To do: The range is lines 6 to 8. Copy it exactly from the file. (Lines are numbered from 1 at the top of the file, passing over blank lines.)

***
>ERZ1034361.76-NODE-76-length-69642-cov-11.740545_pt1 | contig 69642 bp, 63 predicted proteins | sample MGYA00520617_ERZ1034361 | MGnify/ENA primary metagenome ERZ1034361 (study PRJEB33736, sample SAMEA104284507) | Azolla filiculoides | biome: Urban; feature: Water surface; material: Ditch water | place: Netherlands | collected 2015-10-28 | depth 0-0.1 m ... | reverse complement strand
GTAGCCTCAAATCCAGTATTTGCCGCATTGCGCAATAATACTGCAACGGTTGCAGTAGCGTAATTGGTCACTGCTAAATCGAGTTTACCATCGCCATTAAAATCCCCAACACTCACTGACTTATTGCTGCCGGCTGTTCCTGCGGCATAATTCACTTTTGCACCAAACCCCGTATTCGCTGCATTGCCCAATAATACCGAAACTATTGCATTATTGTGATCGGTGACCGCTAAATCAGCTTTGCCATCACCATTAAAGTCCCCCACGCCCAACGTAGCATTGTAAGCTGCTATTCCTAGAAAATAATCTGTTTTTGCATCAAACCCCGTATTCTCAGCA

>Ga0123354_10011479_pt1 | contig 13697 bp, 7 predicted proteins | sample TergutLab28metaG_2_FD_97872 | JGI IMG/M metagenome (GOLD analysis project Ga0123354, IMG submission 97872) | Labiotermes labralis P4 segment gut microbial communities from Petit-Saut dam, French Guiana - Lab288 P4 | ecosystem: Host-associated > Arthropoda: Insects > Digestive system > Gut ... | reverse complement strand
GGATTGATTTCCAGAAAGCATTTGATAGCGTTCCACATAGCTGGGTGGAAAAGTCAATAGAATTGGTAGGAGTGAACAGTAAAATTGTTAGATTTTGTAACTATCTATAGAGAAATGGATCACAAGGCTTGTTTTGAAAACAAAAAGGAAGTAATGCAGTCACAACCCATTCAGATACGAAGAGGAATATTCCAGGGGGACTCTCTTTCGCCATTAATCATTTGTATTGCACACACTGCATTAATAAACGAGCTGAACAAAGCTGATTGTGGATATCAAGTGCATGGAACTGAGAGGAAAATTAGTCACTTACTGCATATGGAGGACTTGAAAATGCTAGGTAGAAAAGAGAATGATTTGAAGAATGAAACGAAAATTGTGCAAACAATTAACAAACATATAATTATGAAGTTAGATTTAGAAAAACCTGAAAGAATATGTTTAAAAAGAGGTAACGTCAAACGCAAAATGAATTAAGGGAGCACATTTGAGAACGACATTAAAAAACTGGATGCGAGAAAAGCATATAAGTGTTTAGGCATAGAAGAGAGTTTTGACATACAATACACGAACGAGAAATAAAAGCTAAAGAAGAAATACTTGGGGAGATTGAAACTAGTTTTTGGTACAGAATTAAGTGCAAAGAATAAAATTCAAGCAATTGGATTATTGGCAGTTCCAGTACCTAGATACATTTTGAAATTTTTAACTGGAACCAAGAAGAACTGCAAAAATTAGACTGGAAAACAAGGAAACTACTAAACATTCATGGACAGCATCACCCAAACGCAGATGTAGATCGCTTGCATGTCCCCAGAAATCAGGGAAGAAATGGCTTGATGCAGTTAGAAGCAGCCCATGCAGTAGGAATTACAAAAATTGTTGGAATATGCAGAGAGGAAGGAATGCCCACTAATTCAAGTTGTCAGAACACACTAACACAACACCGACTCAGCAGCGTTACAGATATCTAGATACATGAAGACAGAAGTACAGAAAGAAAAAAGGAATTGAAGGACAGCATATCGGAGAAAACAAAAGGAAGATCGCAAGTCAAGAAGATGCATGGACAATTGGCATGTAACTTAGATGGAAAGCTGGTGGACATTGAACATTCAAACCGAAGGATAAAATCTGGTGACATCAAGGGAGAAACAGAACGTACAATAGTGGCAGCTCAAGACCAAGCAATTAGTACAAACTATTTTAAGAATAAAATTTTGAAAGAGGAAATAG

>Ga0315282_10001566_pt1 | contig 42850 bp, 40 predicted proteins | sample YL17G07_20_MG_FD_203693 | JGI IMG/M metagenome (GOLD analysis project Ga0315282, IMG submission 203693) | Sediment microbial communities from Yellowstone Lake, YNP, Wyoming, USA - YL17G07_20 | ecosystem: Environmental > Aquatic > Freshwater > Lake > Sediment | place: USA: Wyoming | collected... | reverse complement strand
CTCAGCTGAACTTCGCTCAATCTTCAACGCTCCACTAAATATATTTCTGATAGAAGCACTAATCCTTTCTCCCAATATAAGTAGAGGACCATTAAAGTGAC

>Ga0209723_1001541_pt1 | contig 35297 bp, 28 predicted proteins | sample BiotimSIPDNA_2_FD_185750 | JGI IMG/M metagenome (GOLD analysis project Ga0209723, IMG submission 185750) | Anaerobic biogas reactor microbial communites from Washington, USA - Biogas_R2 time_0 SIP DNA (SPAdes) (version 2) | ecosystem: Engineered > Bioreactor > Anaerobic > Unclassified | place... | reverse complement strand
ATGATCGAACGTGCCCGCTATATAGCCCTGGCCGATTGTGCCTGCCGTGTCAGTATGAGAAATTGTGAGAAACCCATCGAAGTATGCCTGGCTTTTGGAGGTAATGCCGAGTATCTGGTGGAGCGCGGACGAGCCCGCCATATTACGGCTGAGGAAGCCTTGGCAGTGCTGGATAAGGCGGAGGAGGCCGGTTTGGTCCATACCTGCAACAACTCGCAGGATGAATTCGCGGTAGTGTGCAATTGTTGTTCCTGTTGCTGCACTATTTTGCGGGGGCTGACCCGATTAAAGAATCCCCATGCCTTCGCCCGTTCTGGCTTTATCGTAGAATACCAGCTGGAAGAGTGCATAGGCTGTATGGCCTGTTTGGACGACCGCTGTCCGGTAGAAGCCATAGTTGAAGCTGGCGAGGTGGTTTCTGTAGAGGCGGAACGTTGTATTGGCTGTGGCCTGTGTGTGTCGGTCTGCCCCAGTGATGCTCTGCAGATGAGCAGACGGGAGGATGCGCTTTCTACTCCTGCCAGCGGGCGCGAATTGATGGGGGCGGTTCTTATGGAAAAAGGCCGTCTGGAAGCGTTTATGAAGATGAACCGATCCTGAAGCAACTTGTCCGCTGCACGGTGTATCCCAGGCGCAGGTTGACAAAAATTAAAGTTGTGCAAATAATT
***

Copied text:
CTCAGCTGAACTTCGCTCAATCTTCAACGCTCCACTAAATATATTTCTGATAGAAGCACTAATCCTTTCTCCCAATATAAGTAGAGGACCATTAAAGTGAC

>Ga0209723_1001541_pt1 | contig 35297 bp, 28 predicted proteins | sample BiotimSIPDNA_2_FD_185750 | JGI IMG/M metagenome (GOLD analysis project Ga0209723, IMG submission 185750) | Anaerobic biogas reactor microbial communites from Washington, USA - Biogas_R2 time_0 SIP DNA (SPAdes) (version 2) | ecosystem: Engineered > Bioreactor > Anaerobic > Unclassified | place... | reverse complement strand
ATGATCGAACGTGCCCGCTATATAGCCCTGGCCGATTGTGCCTGCCGTGTCAGTATGAGAAATTGTGAGAAACCCATCGAAGTATGCCTGGCTTTTGGAGGTAATGCCGAGTATCTGGTGGAGCGCGGACGAGCCCGCCATATTACGGCTGAGGAAGCCTTGGCAGTGCTGGATAAGGCGGAGGAGGCCGGTTTGGTCCATACCTGCAACAACTCGCAGGATGAATTCGCGGTAGTGTGCAATTGTTGTTCCTGTTGCTGCACTATTTTGCGGGGGCTGACCCGATTAAAGAATCCCCATGCCTTCGCCCGTTCTGGCTTTATCGTAGAATACCAGCTGGAAGAGTGCATAGGCTGTATGGCCTGTTTGGACGACCGCTGTCCGGTAGAAGCCATAGTTGAAGCTGGCGAGGTGGTTTCTGTAGAGGCGGAACGTTGTATTGGCTGTGGCCTGTGTGTGTCGGTCTGCCCCAGTGATGCTCTGCAGATGAGCAGACGGGAGGATGCGCTTTCTACTCCTGCCAGCGGGCGCGAATTGATGGGGGCGGTTCTTATGGAAAAAGGCCGTCTGGAAGCGTTTATGAAGATGAACCGATCCTGAAGCAACTTGTCCGCTGCACGGTGTATCCCAGGCGCAGGTTGACAAAAATTAAAGTTGTGCAAATAATT